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Matt Weinstock, July 6, 1959

July 6, 2009 |  4:00 pm

Drama in the Groove

Matt Weinstock Between editions the other day reporters Roy Ringer and Jeff Davis invented a game they call Trite Trite Again. The idea is to recall a key scene or bit of dialogue in a movie or TV drama which tips off the entire plot. Try these:

The spy story in which the sinister foreign smoothie says to the atomic scientist, "Your government is in no position to help you now, Dr. Conrad -- the brief case, please!"

The heroic tale of the U.S. Cavalry in which the handsome lieutenant says, "You'll have to excuse my men, ma'am, they haven't seen a white woman since Ft. Laramie."

The saga of the jungle or prairie in which the assistant scout says, "Sure is quiet out there tonight." And the scout says, "Too quiet."

The saloon scene in which the crooked sheriff says, "Figure on staying in town long, stranger?" The stalwart hero retorts, "Mebbe."


July 6, 1959, Dog AS CIVIC CENTER habitues know, the Stephen M. White statue was moved recently from the Hall of Records to the new Courthouse, a brassie shot away. Now bearded, frock-coated Steve (1853-1901) admonishes traffic with upraised arm at 1st and Hill instead of Temple and Broadway.

The other day Tom Cameron saw a passerby studying the large pedestal base at the Hall of Records on which Steve used to stand and which authorities haven't gotten around to removing. From his furtive look Tom got the impression the man clearly suspected the pigeons had carried off old Steve.


ONLY IN Beverly Hills -- A woman ordering a caviar sandwich in a Beverly Hills delicatessen was overheard telling the waitress, "Be sure it's imported because I don't know the difference!"


Scientists ask, "Can man
    survive on planets
    filled with gas?"
The answer lies before them
    -- in Los Angeles he


FOR THOSE WHO stayed home it was a week for contemplation. And that's what we get from Frank Friedrichsen.

In the front door of his Santa Monica home, about [illegible]2 in. above the floor level, there is a mail slot. Last week the postman slipped through the slot POD Form 1507 with the penciled notation, "Box too low."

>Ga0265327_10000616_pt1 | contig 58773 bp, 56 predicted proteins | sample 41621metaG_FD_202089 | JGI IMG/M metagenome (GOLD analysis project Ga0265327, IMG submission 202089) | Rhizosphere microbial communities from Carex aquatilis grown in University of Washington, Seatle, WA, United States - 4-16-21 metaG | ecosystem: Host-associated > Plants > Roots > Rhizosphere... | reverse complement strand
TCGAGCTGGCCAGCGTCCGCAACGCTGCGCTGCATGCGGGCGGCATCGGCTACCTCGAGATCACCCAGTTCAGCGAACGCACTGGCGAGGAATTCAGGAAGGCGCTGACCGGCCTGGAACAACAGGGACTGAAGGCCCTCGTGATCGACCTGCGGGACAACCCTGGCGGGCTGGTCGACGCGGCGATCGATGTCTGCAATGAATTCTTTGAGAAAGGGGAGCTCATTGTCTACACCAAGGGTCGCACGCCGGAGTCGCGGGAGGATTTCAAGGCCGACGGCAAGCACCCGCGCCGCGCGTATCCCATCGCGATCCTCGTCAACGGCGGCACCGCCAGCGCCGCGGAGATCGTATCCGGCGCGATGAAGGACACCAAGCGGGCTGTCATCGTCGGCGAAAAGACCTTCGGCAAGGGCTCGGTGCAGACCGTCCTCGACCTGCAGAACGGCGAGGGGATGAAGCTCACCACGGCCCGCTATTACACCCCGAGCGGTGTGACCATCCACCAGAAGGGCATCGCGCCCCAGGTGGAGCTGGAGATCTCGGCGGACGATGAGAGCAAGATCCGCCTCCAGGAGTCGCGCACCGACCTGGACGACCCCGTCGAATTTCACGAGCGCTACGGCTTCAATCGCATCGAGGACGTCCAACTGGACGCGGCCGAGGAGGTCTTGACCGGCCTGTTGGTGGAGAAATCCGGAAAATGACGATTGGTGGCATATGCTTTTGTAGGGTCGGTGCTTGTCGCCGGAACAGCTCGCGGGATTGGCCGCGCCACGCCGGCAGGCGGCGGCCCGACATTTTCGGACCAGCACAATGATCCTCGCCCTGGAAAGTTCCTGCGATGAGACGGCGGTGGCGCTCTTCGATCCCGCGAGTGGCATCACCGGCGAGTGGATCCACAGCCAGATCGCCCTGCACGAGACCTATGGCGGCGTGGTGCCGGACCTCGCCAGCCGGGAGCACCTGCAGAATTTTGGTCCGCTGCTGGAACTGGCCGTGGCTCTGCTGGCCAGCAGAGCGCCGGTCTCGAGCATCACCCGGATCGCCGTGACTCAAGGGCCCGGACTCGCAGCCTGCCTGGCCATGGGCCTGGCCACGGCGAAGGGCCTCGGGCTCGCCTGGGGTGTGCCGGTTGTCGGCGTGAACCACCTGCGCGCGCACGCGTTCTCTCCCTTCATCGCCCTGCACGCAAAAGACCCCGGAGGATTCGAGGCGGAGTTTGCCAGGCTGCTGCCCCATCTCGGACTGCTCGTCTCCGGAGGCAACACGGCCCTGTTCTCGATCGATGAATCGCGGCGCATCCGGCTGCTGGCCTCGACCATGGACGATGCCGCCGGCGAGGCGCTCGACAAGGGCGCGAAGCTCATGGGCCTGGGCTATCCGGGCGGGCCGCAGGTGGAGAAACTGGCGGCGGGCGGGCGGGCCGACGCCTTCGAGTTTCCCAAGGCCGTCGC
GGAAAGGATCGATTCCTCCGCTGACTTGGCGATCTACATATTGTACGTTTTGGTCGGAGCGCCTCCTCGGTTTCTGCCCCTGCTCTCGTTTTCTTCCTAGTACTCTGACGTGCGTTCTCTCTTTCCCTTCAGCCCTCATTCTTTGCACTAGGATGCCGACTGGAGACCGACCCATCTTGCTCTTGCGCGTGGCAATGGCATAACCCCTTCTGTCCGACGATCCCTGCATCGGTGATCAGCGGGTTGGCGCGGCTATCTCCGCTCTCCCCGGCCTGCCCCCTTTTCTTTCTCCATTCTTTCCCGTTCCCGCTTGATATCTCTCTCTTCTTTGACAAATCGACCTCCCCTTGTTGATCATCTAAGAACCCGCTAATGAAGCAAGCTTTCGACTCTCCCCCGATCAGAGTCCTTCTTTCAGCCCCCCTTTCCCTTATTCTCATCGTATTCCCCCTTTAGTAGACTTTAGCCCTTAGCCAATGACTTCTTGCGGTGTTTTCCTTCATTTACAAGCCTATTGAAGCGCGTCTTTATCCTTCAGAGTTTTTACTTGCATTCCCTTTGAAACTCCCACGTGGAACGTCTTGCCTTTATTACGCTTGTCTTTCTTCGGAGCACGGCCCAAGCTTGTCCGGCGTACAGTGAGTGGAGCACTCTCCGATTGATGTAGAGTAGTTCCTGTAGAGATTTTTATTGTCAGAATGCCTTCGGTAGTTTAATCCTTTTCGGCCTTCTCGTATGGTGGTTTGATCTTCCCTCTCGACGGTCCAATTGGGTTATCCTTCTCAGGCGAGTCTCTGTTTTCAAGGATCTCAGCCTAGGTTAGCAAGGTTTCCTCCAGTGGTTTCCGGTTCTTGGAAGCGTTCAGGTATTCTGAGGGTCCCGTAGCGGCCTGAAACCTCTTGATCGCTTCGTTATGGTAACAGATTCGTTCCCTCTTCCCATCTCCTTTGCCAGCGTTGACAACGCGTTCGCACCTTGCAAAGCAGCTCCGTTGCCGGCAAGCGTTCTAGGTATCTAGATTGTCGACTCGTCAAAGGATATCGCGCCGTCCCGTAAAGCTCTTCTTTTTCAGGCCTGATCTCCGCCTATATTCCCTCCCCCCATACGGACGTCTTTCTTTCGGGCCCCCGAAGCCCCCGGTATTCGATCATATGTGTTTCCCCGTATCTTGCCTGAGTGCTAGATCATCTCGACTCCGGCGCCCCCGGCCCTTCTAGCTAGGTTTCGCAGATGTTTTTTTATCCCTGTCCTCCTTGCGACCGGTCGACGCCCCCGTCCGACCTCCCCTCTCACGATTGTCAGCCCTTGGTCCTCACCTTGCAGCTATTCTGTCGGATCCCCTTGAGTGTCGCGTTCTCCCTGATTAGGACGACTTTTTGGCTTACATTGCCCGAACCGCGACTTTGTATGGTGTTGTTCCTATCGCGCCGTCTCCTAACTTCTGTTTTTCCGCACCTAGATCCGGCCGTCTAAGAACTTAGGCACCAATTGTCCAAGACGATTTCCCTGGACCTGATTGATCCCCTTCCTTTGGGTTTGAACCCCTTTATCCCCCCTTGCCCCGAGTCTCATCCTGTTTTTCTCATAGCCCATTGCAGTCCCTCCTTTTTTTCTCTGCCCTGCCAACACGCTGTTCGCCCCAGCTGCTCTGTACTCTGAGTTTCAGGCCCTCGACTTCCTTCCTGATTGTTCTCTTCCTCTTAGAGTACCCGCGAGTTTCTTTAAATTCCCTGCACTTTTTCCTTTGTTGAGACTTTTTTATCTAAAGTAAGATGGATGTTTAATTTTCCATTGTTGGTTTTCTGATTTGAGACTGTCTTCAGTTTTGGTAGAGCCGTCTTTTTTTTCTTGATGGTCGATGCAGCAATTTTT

Now, if the box has become too low in the years between 1942, when the house was built, and 1959, Frank can only assume that the house is shrinking or mailmen are getting taller or Postmaster General Arthur E. Summerfield is bent on cracking down indiscriminately on whatever displeases him.

July 6, 1959, Best Sellers Suppose, Frank muses, someone should send him an unidentifiable copy of D.H. Lawrence's novel, "Lady Chatterley's Lover," which Summerfield has banned from the mails as obscene. Would the postman stoop low enough to deliver it? Tune in some other weekend for another thrilling chapter in this saga of nonsense.


A MISSING persons report filed at the Norwalk sheriff's station described a vanished and sought person as a "periodical drinker." Of course, some of those luscious ads in the magazines aren't bad, once you put them through the blender.


July 6, 1959, Abby SC'S NEW assistant dean, Dr. William H. McGrath, who competed in the two-man bobsled championships recently at St. Moritz, said, "One can more easily zero in on the problems of everyday living if he sharpens up now and then by riding a cobbled ice-wall at 80 m.p.h. through a forest."

Sounds like more fun than the freeways.


AROUND TOWN -- The sign "Se Habla Espanol" is a familiar one in store windows. Now Leon Levitan reports a similar notice in a house on E. 4th St. -- "Se cuidan ninos." Yep, baby sitting . . . June bugs are appearing for the first time in years, apparently brought out by the hot, dry weather. OK, July bugs, then . . . Harry Tatleman, TV producer, heard a man in the next booth in an all-night coffee shop tell his lady companion, "Look, I hate people who talk when I'm interrupting" . . . Tom Dixon got the letters twisted in a KFAC newscast and APCD came out ACPD. And, you know, it sounds better that way -- Air Control Police Department.